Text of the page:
I may disagree with their unearned adoration, but that doesn’t mean I dislike the Royals as people. William and Harry appear perfectly affable, so it was particularly disappointing when they organised and hosted the Concert for Diana in 2007. The show commemorated what would have been her 46th birthday, which was almost 2 months before the 10th anniversary of her death and the subsequent destruction of British values.
Elton John returned, opening and closing the ceremony with a selection of naff ballads. The rest of the concert comprised 26 acts, ranging from Duran Duran (Diana’s favourite band) and Tom Jones to Kanye West and ‘P. Diddy’, or ‘Puff Daddy’ or ‘Diddy’ or whatever juvenile pseudonym he was using at time. Musically, P. Diddy’s performance was very lacklustre, he instead channeled his efforts into what he called ‘Diana’s rebirth’, which saw him walking to the front of the stage and asking the audience to join in with him shouting ‘We love you! We miss you!’ Diddy’s self-serving display left me utterly incredulous.
Using a format similar to Red Nose Day, the concert was punctuated with short films of charity workers and other interviewees relentlessly praising Diana as if she was the Earth’s first faultless human being. The last film that championed a real-life figure so spectacularly was Leni Riefenstahl’s Triumph des Willens (1935).
Whether it is the disappearance of Madeleine McCann, the sob stories in the weekly pabulum that is The X-Factor, or the death of Jade Goody (don’t get me started), an unhealthy appetite for vicarious bereavement and the 24hr media circuses that satiate it continue to rage on. The masses may eventually get a grip, but the damage has already been done. There will always be two categories of people: those who cried when Diana died and those who rightfully did not.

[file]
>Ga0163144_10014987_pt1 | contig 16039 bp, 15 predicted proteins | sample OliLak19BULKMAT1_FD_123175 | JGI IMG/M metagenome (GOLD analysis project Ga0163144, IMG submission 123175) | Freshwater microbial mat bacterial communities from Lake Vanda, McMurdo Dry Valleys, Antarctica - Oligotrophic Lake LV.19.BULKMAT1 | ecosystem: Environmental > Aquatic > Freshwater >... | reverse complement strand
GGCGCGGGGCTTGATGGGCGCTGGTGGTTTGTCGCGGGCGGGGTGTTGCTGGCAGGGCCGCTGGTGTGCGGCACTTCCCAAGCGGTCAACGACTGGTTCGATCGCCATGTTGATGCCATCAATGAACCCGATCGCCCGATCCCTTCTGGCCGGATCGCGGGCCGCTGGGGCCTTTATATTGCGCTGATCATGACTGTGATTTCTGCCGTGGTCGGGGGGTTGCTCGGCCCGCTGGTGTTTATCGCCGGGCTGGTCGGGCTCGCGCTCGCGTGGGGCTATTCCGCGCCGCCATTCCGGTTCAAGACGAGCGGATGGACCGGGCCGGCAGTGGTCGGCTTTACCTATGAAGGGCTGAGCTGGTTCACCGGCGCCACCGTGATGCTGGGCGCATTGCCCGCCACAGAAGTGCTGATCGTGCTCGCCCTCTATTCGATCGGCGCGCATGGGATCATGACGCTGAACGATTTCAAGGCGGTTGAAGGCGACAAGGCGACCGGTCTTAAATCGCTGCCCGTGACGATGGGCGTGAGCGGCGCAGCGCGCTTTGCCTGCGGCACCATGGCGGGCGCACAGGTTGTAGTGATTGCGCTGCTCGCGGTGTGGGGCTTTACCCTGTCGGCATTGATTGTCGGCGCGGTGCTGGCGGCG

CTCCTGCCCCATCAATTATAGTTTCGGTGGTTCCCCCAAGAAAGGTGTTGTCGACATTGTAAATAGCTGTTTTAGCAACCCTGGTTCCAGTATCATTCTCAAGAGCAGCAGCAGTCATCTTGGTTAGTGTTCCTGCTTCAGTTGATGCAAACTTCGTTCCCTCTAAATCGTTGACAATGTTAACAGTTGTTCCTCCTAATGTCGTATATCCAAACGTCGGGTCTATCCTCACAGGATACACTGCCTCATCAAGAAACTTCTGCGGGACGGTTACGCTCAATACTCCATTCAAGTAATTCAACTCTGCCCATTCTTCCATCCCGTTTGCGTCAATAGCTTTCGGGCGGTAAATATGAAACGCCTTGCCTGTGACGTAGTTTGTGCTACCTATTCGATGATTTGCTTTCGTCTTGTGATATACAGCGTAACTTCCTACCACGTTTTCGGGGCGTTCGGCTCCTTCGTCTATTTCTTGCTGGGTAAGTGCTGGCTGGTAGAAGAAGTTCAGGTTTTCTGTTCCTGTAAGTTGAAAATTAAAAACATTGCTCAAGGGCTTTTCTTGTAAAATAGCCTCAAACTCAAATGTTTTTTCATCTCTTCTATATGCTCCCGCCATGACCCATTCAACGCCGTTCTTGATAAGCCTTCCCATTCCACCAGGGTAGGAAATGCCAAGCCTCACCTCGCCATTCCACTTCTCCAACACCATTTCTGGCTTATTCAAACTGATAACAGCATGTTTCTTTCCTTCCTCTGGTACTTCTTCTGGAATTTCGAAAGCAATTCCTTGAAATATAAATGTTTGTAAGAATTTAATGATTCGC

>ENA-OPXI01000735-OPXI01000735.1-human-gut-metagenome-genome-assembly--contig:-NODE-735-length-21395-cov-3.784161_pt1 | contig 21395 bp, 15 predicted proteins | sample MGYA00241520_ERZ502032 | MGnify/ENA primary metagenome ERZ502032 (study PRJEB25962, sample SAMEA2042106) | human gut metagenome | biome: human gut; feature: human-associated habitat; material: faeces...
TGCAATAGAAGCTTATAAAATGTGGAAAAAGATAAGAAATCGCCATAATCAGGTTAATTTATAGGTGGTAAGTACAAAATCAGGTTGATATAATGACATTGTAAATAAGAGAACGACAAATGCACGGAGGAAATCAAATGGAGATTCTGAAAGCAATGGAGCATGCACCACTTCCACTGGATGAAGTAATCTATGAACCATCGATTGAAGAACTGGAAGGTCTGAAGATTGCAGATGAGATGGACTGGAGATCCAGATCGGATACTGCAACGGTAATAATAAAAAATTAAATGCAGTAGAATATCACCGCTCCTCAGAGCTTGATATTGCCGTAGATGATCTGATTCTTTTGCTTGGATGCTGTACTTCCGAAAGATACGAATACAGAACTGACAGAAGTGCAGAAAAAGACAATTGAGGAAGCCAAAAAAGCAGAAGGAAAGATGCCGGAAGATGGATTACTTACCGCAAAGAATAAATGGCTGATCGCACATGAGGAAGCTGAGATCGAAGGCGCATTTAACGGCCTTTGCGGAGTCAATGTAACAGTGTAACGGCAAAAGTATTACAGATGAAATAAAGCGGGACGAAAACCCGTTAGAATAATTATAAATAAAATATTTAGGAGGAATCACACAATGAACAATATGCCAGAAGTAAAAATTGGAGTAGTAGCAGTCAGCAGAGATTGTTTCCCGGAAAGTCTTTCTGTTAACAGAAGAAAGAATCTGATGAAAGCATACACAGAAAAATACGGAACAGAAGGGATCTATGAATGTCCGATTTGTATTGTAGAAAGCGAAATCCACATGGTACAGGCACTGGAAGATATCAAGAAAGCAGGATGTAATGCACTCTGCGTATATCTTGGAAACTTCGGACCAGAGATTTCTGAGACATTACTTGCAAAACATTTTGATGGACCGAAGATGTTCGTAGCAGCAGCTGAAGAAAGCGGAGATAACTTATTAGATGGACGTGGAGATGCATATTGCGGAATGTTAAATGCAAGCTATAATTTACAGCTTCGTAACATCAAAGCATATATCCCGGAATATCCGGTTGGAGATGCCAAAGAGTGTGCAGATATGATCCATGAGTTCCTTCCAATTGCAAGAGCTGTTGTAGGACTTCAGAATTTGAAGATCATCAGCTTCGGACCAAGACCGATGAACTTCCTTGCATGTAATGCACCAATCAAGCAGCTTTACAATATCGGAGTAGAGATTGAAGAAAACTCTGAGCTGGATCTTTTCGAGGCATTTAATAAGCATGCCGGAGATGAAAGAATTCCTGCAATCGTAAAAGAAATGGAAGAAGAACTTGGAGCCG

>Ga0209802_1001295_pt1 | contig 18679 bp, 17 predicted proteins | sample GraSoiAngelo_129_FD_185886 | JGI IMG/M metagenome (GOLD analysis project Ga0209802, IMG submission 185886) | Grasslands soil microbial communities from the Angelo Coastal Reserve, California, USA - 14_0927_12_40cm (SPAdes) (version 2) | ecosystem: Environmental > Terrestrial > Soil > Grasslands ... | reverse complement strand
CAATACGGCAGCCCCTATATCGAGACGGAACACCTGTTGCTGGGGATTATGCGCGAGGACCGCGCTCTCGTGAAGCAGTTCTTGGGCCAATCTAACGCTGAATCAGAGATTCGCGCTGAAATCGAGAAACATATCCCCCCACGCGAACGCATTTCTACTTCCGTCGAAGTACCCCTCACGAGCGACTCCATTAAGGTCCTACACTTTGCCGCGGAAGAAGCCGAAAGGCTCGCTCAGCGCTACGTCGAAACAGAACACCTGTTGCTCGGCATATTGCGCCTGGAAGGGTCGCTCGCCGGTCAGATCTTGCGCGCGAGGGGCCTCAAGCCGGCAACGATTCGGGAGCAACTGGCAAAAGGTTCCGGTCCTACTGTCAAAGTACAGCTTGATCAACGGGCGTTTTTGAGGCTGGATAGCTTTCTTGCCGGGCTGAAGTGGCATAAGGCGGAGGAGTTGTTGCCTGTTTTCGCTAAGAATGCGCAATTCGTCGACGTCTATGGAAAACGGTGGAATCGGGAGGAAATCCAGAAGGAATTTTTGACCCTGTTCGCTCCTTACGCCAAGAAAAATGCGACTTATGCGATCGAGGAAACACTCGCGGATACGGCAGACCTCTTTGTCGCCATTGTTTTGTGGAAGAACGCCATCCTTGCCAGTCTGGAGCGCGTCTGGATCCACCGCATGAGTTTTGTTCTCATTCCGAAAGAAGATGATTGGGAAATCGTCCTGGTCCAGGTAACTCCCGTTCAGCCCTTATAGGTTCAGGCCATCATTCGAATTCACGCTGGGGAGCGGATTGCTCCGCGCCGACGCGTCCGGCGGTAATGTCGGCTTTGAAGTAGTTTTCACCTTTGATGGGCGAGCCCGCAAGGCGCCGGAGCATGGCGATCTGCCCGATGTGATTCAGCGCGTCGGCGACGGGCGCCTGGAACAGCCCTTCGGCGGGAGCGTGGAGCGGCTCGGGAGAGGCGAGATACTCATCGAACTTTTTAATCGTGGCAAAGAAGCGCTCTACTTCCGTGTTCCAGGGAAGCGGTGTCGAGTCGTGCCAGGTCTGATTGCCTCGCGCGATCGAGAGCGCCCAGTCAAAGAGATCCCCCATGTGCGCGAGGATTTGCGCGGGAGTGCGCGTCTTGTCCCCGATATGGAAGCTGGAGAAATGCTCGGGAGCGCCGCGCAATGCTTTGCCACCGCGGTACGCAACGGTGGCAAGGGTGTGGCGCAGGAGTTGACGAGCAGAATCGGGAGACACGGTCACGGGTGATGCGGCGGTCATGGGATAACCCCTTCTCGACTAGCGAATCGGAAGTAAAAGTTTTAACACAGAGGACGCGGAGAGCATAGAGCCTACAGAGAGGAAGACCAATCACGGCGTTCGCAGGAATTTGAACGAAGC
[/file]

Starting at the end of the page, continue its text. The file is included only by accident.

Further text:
I first saw Steven Spielberg’s Saving Private Ryanin the early 2000s; it was a VHS copy playing on a big old JVC television that had a similar depth to a Toyota Aygo. I have since seen Saving Private Ryan a large number of times, but my reaction to its first 25 minutes remains unchanged, a reaction of shock, recoil and deep admiration for the people who executed this excellent, transformative piece of filmmaking.
My knowledge of WW2 was minimal at this time, but I roughly knew the basics. I had long known that the baddie was a loud man with a funny moustache that resembled a paintbrush (my father would often place one over his mouth like a second-rate Charlie Chaplin). So familiar was I with Hitler’s appearance that, at the age of 6 or 7, I drew pictures of Hitler being killed spectacularly by my maternal grandfather surrounded by his proud, cheering comrades. I was vaguely aware that Hitler committed suicide in reality, but I chose to ignore this and, long before Tarantino did, created an alternate history in which my grandfather, Sergeant George Rice, singularly killed Adolf Hitler… I thought the premise was entirely plausible.
Maps To The Starsis about the aspects of Hollywood that, as a film fan, I‘d rather not think about. Written by the acerbic Bruce Wagner, it is about the cynicism of the industry, about the actors who are motivated by vanity and the money-minded executives who exploit them.
These people’s heads have been long removed from their shoulders, their molly-coddled lives are run by other people as they incessantly try and top up their serotonin through drink, drugs, sex and bastardised spiritualism with increasingly less success. It has been called ‘narratively unwieldy’ by the ‘tomato-meter’, and the events in the latter stages of the film are certainly dramatic and in quick succession, however Maps To The Stars is a great, grotesque satire from David Cronenberg, who could also be described in such terms!
Some say that A Serbian Film is transgressive, but I think such claims are rather tenuous.
The tempestuous cycle of critical thought that surrounds a genuine transgressive piece of art begins with an initial reflex action of disgust and anger that gradually matures into re-evaluation and appreciation. It’s been seen many times before, whether it’s Michael Powell’s Peeping Tom (1960), which effectively ended Powell’s career only to be championed years later rather undeservedly by powerful figures such as Martin Scorsese, or Bret Easton Ellis’s American Psycho (1991), an almost unprecedentedly violent book that was reviled by readers, critics and feminists alike only to be considered a postmodern classic some years later.